Deep-Sea Food Chains and the Global Carbon Cycle

Deep-Sea Food Chains and the Global Carbon Cycle

Paperback(Softcover reprint of the original 1st ed. 1992)

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Carbon dioxide and other 'greenhouse' gases are increasing in the atmosphere due to the burning of fossil fuels, the destruction of rain forests, etc., leading to predictions of a gradual global warming which will perturb the global biosphere. An important process which counters this trend toward potential climate change is the removal of carbon dioxide from the surface ocean by photosynthesis. This process packages carbon in phytoplankton which enter the food chain or sink into the deep sea. Their ultimate fate is a 'rain' of organic debris out of the surface-mixed layer of the ocean. On a global scale, the mechanisms and overall rate of this process are poorly known.
The authors of the 25 papers in this volume present their state-of-the-art approaches to quantifying the mechanisms by which the 'rain' of biogenic debris nourishes deep ocean life.
Prominent deep sea ecologists, geochemists and modelers address relationships between data and models of carbon fluxes and food chains in the deep ocean. An attempt is made to estimate the fate of carbon in the deep sea on a global scale by summing up the utilization of organic matter among all the populations of the abyssal biosphere. Comparisons are made between these ecological approaches and estimates of geochemical fluxes based on sediment trapping, one-dimensional geochemical models and horizontal (physical) input from continental margins.
Planning interdisciplinary enterprises between geochemists and ecologists, including new field programs, are summarized in the final chapter. The summary includes a list of the important gaps in understanding which must be addressed before the role of the deep-sea biota in global-scale processes can be put in perspective.

Product Details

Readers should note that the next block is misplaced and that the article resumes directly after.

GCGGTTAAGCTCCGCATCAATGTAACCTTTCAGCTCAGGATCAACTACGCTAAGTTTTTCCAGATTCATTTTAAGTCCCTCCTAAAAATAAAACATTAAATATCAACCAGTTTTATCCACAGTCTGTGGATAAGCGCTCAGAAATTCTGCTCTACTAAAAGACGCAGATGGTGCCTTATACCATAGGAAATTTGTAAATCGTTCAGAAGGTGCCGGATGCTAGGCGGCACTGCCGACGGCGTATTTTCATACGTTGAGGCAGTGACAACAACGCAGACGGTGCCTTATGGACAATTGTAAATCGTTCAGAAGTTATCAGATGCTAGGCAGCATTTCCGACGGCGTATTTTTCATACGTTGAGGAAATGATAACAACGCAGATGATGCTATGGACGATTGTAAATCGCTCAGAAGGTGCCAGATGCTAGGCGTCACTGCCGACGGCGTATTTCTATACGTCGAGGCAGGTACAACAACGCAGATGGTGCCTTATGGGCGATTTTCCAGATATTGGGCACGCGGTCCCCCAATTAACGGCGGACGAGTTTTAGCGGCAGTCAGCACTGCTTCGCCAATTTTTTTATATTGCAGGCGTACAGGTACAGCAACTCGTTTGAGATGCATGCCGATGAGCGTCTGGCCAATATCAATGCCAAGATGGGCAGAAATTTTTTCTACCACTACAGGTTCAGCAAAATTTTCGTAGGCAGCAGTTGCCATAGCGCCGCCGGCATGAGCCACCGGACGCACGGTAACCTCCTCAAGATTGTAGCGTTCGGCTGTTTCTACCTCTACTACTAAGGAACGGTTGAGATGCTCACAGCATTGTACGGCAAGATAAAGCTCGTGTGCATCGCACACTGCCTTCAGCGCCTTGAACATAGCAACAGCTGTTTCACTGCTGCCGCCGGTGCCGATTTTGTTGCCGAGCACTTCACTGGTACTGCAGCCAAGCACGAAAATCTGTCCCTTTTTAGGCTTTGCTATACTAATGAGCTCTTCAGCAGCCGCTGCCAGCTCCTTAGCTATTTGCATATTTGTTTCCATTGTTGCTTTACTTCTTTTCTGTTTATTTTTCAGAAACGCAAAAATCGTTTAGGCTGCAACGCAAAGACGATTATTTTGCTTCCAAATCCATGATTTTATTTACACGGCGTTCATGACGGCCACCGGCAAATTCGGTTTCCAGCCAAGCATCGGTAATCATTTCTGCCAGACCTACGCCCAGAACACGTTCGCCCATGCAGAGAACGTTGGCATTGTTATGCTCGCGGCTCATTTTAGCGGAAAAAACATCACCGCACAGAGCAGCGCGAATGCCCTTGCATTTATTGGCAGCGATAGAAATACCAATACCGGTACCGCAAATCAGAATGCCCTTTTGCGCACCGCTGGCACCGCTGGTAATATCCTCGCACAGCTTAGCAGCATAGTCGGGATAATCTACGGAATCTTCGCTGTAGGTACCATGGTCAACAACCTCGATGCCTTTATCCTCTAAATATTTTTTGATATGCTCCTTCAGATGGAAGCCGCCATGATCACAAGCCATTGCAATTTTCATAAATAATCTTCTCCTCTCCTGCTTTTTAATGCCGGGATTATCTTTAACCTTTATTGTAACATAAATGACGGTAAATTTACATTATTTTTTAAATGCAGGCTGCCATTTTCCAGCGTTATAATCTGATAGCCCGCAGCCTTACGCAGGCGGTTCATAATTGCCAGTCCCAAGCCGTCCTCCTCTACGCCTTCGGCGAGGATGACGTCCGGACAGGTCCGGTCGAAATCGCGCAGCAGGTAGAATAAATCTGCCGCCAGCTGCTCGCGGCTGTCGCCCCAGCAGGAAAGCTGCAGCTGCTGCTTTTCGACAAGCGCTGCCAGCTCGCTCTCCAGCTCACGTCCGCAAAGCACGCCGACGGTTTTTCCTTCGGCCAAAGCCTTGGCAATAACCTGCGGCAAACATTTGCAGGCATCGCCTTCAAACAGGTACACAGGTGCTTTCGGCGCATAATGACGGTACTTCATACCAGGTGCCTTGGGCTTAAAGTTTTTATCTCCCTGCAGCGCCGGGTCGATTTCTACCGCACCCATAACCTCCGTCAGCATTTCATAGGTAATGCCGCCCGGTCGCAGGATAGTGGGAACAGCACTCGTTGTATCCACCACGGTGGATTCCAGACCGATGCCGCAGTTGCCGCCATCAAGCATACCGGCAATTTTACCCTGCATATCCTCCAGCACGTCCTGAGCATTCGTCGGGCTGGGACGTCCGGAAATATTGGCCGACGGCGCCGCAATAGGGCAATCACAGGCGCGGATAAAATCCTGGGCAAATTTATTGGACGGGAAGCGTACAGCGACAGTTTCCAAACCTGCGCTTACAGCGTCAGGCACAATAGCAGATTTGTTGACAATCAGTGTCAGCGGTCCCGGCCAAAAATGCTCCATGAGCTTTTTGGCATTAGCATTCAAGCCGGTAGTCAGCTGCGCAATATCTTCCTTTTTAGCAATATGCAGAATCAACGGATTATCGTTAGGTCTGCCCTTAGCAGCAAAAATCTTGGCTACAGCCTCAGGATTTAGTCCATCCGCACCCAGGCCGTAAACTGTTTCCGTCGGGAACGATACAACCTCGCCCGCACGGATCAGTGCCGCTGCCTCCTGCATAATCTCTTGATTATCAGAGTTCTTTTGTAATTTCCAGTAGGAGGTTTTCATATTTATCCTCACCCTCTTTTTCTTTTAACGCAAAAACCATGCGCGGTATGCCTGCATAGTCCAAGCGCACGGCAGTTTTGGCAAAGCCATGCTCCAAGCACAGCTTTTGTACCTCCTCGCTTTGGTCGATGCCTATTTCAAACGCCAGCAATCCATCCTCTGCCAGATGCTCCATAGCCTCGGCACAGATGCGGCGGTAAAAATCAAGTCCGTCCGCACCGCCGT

ISBN-13: 9789401050821
Publisher: Springer Netherlands
Publication date: 10/29/2012
Series: Nato Science Series C: , #360
Edition description: Softcover reprint of the original 1st ed. 1992
Pages: 400
Product dimensions: 6.10(w) x 9.25(h) x 0.03(d)

Table of Contents

Bacterial Standing Stock and Consumption Of Organic Carbon in The Benthic Boundary Layer of The Abyssal North Atlantic.- Natural Bacterial Assemblages in Deep-Sea Sediments: Towards A Global View.- The Role of Deep-Sea Zooplankton in Carbon Cycles.- Abundance and Biomass of Metazoan Meiobenthos in The Deep Sea.- The Role Of Benthic Foraminifera in Deep-Sea Food Webs and Carbon Cycling.- Possible Roles For Xenophyophores in Deep-Sea Carbon Cycling.- Foraging of Scavenging Deep-Sea Lysianassoid Amphipods.- Deep-Sea Epibenthic Megafauna of The Northeast Atlantic: Abundance And Biomass At Three Mid-Oceanic Locations Estimated From Photographic Transects.- South Aegean (Eastern Mediterranean) Continental Slope Benthos: Macroinfaunal-Environmental Relationships.- Production/Biomass Ratios, Size Frequencies and Biomass Spectra in Deep-Sea Demersal Fishes.- Organic Carbon Flux Through The Benthic Community in The Temperate Abyssal Northeast Atlantic.- Benthic Secondary Production in The Deep Sea.- Metabolic Potential of Deep-Sea Animals: Regional and Global Scales.- Adenosine Nucleotides as Indicators of Deep-Sea Benthic Metabolism.- Effects of Spatial and Temporal Scale on The Relationship of Surface Pigment Biomass to Community Structure in The Deep-Sea Benthos.- Benthic Food Web Flows in The Santa Monica Basin Estimated Using Inverse Methodology.- Predicting Community Dynamics From Food Web Structure.- The Spatial Distribution of Sea Floor Oxygen Consumption in The Atlantic and Pacific Oceans.- Using Monod Kinetics in Geochemical Models of Organic Carbon Mineralization in Deep Sea Surficial Sediments.- The Characterization of Organic Matter From Abyssal Sediments, Pore Waters and Sediment Traps.- Particle Export and Resuspension Fluxes in The Western North Atlantic.- Large Aggregate Flux and Fate at The Seafloor: Diagenesis During The Rebound Process.- Factors Controlling Bioturbation in Deep-Sea Sediments and Their Relation to Models of Carbon Diagenesis.- Adding Biology to One-Dimensional Models of Sediment-Carbon Degradation: The Multi-B Approach.

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